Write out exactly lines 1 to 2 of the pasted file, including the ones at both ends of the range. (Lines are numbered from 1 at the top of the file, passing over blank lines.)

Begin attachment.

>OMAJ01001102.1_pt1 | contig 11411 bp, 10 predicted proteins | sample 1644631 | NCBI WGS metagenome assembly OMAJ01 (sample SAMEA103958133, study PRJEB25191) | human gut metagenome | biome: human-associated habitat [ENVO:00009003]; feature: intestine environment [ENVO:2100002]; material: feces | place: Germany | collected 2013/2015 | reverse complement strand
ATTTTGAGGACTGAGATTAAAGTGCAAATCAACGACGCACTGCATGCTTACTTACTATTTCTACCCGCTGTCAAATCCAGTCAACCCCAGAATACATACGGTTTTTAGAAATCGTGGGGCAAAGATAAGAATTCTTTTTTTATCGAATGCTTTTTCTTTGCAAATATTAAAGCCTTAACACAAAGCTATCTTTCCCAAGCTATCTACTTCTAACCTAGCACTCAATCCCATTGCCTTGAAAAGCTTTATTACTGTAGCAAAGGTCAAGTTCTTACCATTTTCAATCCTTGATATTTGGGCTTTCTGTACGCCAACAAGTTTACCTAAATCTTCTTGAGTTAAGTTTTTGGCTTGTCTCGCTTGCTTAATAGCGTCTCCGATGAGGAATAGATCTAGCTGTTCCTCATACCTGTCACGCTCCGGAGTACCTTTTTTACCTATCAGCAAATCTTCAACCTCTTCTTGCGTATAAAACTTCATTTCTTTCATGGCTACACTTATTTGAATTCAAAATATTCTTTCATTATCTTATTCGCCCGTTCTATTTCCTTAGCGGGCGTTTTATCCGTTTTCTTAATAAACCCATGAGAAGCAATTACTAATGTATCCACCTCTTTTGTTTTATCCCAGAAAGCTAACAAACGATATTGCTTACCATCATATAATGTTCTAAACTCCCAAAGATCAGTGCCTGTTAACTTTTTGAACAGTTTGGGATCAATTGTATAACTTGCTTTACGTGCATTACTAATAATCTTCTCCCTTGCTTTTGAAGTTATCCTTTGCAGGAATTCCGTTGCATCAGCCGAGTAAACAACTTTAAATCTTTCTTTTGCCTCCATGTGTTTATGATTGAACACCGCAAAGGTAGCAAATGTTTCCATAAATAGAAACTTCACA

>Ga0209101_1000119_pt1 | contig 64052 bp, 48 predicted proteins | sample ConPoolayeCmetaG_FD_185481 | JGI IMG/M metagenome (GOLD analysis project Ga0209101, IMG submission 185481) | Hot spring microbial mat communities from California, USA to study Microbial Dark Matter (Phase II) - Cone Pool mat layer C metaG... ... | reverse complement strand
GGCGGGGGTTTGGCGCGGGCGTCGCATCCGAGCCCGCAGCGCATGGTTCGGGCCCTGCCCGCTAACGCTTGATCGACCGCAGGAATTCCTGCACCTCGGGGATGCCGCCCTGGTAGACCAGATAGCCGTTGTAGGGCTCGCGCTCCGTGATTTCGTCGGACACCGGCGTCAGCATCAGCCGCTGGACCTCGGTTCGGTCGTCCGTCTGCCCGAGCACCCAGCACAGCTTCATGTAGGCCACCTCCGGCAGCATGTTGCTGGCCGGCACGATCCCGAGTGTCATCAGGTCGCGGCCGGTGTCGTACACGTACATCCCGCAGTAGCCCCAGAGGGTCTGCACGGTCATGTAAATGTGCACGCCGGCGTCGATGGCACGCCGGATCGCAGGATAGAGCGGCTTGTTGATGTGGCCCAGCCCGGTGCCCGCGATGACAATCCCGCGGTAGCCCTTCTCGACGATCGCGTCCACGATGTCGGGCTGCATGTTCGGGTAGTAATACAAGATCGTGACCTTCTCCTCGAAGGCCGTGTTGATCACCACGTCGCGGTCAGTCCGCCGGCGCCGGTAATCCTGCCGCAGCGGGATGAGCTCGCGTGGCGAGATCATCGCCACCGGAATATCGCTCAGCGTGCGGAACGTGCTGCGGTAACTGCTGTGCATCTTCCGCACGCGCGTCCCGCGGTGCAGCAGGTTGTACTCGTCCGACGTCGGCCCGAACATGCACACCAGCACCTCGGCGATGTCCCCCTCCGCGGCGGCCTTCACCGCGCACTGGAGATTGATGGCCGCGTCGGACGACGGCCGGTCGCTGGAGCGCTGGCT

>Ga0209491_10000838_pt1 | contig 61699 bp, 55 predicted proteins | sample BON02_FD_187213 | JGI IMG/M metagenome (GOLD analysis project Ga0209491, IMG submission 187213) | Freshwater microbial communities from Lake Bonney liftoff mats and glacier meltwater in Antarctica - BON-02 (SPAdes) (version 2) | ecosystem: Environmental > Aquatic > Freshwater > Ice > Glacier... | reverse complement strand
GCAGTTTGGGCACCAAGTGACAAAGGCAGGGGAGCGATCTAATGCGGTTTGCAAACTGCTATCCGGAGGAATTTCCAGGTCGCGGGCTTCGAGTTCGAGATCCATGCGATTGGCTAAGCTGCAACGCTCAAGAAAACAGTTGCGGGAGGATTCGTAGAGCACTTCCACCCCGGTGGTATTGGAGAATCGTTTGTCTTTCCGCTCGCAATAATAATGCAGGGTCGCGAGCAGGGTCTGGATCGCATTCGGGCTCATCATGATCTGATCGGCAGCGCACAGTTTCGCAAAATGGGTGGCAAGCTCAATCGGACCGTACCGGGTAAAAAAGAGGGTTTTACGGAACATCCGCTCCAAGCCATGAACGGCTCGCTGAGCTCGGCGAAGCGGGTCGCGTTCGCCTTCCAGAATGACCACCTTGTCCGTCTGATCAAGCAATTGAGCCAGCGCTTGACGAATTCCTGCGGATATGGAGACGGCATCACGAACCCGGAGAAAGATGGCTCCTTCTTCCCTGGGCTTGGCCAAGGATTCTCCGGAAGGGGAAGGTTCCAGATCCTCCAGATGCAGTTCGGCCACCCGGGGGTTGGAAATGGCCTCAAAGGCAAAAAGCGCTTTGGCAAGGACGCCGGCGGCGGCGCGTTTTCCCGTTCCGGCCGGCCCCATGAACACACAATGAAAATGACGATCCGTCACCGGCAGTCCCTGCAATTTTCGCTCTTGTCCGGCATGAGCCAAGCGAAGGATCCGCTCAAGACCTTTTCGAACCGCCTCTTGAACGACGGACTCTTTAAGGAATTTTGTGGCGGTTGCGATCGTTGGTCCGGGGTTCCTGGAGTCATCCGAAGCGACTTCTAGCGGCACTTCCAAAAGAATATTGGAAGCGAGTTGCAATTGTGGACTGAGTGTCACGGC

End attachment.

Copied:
>OMAJ01001102.1_pt1 | contig 11411 bp, 10 predicted proteins | sample 1644631 | NCBI WGS metagenome assembly OMAJ01 (sample SAMEA103958133, study PRJEB25191) | human gut metagenome | biome: human-associated habitat [ENVO:00009003]; feature: intestine environment [ENVO:2100002]; material: feces | place: Germany | collected 2013/2015 | reverse complement strand
ATTTTGAGGACTGAGATTAAAGTGCAAATCAACGACGCACTGCATGCTTACTTACTATTTCTACCCGCTGTCAAATCCAGTCAACCCCAGAATACATACGGTTTTTAGAAATCGTGGGGCAAAGATAAGAATTCTTTTTTTATCGAATGCTTTTTCTTTGCAAATATTAAAGCCTTAACACAAAGCTATCTTTCCCAAGCTATCTACTTCTAACCTAGCACTCAATCCCATTGCCTTGAAAAGCTTTATTACTGTAGCAAAGGTCAAGTTCTTACCATTTTCAATCCTTGATATTTGGGCTTTCTGTACGCCAACAAGTTTACCTAAATCTTCTTGAGTTAAGTTTTTGGCTTGTCTCGCTTGCTTAATAGCGTCTCCGATGAGGAATAGATCTAGCTGTTCCTCATACCTGTCACGCTCCGGAGTACCTTTTTTACCTATCAGCAAATCTTCAACCTCTTCTTGCGTATAAAACTTCATTTCTTTCATGGCTACACTTATTTGAATTCAAAATATTCTTTCATTATCTTATTCGCCCGTTCTATTTCCTTAGCGGGCGTTTTATCCGTTTTCTTAATAAACCCATGAGAAGCAATTACTAATGTATCCACCTCTTTTGTTTTATCCCAGAAAGCTAACAAACGATATTGCTTACCATCATATAATGTTCTAAACTCCCAAAGATCAGTGCCTGTTAACTTTTTGAACAGTTTGGGATCAATTGTATAACTTGCTTTACGTGCATTACTAATAATCTTCTCCCTTGCTTTTGAAGTTATCCTTTGCAGGAATTCCGTTGCATCAGCCGAGTAAACAACTTTAAATCTTTCTTTTGCCTCCATGTGTTTATGATTGAACACCGCAAAGGTAGCAAATGTTTCCATAAATAGAAACTTCACA